30 Sep 2015


A few weeks ago we had a good passage of Dunlin on the Wirral and driving across to Hilbre as the tide ebbed enabled me to get some good shots of a few as they fed completely unconcerned by the presence of the Landrover. It was good to see some juveniles among the adults and interesting to see the different stages of moult some birds were in. Some of the adult birds were still in a lot of their summer finery and others were nearly completing their moult.
 Juvenile Dunlin
 Juvenile Dunlin
 Adult Dunlin  - almost in full summer plumage still
 Juvenile Dunlin
 Adult Dunlin
Not a Dunlin! Juvenile Ringed Plover.
Most of the Dunlin looked like the S Scandinavian & western European race schinzii which ties in nicely with the Dunlin we caught in N Wales with SCAN a few weeks ago. I'm off to Shetland for a week now so hopefully will see some good birds & get some photos. 

28 Sep 2015

Contrasting weather.

A complete turn around in the weather this week with thunder storms and heavy rain over Hilbre being replaced over the weekend with brilliant sunshine!

In between there's been a steady trickle of migrants with Goldcrests and Chiffchaffs continuing to make fall on the island. The first of the wintering Brent Geese have turned up and Sunday saw a surprise in the form of a male Eider fly down the east side over the high tide along with the winters 1st great Northern Diver heading west towards N Wales.

Saturday saw me making the trip across from West Kirby after the mornings high tide as the main purpose of the visit was essential maintenance and scrub clearing around the heligoland traps. This is a constant exercise as left unchecked the brambles, blackthorn and sycamores push up through the wire mesh of the traps causing lots of damage which is expensive and time consuming to to repair.

The afternoon was enlivened by the appearance of an amphibious landing craft from the Mersey that proceeded to drive up the east side gutter and park on the beach at West Kirby!

Sunday I was up meeting Steve & Doreen before dawn and heading over full of expectation on a beautiful autumnal morning wit ha stunning sunrise and a bit of early morning mist.

Sure enough there had been a small fall and we caught a few Chiffchaffs and A Goldcrest but as the mist burnt off the birds left and headed towards the mainland with only the residents for company  - including this heavily moulting male Kestrel that had been re-trapped on Hilbre after being ringed elsewhere.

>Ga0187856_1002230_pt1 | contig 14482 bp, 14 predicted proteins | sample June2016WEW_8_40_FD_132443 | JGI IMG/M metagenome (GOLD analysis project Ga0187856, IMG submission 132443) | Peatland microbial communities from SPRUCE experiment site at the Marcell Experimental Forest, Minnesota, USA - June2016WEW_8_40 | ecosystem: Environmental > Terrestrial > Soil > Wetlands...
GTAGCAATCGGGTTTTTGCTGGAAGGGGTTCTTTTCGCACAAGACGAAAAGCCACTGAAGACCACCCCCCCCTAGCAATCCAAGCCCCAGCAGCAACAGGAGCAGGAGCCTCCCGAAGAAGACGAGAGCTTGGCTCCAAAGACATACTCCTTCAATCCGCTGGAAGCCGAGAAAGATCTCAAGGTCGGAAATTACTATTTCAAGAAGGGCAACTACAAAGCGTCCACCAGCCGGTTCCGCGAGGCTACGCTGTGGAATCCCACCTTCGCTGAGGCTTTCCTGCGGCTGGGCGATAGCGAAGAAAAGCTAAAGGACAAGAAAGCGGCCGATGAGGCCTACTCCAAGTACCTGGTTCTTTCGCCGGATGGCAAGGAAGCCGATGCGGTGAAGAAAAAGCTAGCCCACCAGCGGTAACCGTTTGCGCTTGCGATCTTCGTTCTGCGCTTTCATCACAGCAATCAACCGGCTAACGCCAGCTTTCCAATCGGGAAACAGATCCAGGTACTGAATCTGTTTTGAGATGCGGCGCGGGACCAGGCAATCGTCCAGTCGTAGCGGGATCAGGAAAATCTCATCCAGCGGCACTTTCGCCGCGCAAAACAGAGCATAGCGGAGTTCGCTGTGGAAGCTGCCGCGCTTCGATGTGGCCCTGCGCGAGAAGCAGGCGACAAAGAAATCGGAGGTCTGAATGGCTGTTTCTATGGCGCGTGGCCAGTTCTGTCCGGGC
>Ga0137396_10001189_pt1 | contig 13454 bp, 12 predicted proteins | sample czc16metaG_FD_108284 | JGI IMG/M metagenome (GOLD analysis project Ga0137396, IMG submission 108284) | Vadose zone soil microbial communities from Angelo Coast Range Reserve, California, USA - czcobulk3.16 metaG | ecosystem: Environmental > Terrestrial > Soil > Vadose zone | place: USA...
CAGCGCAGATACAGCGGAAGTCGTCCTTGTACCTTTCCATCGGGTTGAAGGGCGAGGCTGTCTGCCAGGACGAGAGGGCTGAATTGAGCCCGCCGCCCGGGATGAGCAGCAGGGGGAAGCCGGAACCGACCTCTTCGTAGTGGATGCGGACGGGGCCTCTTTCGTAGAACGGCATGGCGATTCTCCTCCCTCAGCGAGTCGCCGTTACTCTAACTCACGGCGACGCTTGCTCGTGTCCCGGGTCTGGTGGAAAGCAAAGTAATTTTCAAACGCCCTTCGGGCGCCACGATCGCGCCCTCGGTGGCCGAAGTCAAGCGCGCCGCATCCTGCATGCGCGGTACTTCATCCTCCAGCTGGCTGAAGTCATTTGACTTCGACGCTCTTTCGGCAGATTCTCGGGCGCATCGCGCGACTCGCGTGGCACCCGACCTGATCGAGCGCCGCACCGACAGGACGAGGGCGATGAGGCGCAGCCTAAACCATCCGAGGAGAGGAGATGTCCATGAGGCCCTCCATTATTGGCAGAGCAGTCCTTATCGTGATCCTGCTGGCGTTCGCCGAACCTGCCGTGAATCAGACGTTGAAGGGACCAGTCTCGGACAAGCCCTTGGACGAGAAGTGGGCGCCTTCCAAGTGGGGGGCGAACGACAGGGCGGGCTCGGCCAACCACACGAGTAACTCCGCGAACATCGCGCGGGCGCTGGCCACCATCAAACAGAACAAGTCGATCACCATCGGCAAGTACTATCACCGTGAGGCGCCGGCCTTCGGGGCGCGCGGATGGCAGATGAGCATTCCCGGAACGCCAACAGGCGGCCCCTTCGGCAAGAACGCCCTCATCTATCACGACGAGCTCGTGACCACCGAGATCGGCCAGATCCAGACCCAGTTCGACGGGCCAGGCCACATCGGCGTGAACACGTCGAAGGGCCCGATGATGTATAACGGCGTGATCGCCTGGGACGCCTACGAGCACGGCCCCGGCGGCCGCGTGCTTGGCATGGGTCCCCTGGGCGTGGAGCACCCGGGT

Quite what its feeding on I'm not sure as a fox seems to have been attracted to the island and appears to be in no hurry to move on. There haven't been many voles seen recently and the fox is probably decimating them.

As well as the Kestrel the resident Rock Pipits are still showing well at both the north and south end of the island whilst an incredible 160 Linnets are to be seen flying around between Hilbre & Middle Eye.

21 Sep 2015

Octopus on Hilbre.

Saturday was a beautiful day to be out and about on Hilbre so I arranged to meet Steve and take a leisurely few hours on the island. On the way over we spotted a Lesser Black-backed Gull behaving oddly. It was pecking at something on the sand and wouldn't move far even when we drove the Landrover up to see what it was.

We soon found the object of its attention - a dead Octopus and a prize find for a hungry gull. I've never seen an Octopus in UK waters so this was a new one for me.

Alan H was already at the Obs and had caught a couple of Goldcrests before we arrived. With the arrival of John Elliot we decided the weather was calm enough to put up a couple of mist nets and we soon caught a few more Goldcrests and a Chiffchaff. We also caught two juvenile Rock Pipits. This year they've bred on the island for the first time in living memory so these youngsters are quite historic!

Both were undertaking their post juvenile moult and later one of them caused some initial identification confusion by jumping about in the top of a pittosporum bush in the Obs garden. This unusual behaviour was soon explained when a large female Peregrine flew through the area.

Linnet numbers have  increased dramatically with a a high count of 120 birds. The only other migrant of note was a Common Whitethroat that appeared in the Obs garden but resolutely refused to be caught.

An excellent few hours with good company and plenty of tea and chocolate cookies.

14 Sep 2015

Oystercatchers & Firecrest.

The weekend started with an early morning rendevovous with the rest of the SCAN ringing team in N Wales. The target species was Oystercatcher and a large ringing team was gathered to help set the canon nets and ring / process any birds that were caught. The weather was pretty grim to start with but brightened up as the morning progressed. The birds were a bit skittish and the flock was a bit unsettled but eventually we made a good catch of over 500 birds - including an Icelandic 'control'. Unfortunately I was to busy to get any photographs as the priority was to ring, process and release the birds as fast as possible! A great day but I certainly felt like I'd spent hours in the wind and rain sat on a stony beach when I got home that evening!

I couldn't make Sundays session for Curlew as I had things that needed sorting out at home but when Steve told me he was going to Hilbre for a couple of hours in the afternoon I jumped at the chance and picked him up around 14.30 to drive across. There had been a few migrants around in the morning and we hoped a few would have dropped in over the high tide. Sure enough we saw and heard a few Chiffchaffs and Goldcrests. As we were walking the heli trap we could hear a crest moving in the sycamores ahead of us that sounded like a Firecrest. We couldn't see it but it sounded good! Sure enough out popped a stunning male Firecrest that I was very happy to be able to ring.

It was aged as a young male fledged this year by the pointed tail feathers.
Once ringed and released it spent the next hour happily feeding in the obs garden where the warm afternoon sunshine meant there were lots of small insects flying around for it to feed on. Although I've seen a few on Hilbre this was the first one I'd ringed. They're pretty scarce and by no means annual although they've become commoner over the last decade with a total of 25 caught since 1976 but 15 since 2000.

7 Sep 2015

Red-backed Shrike and some interesting ringing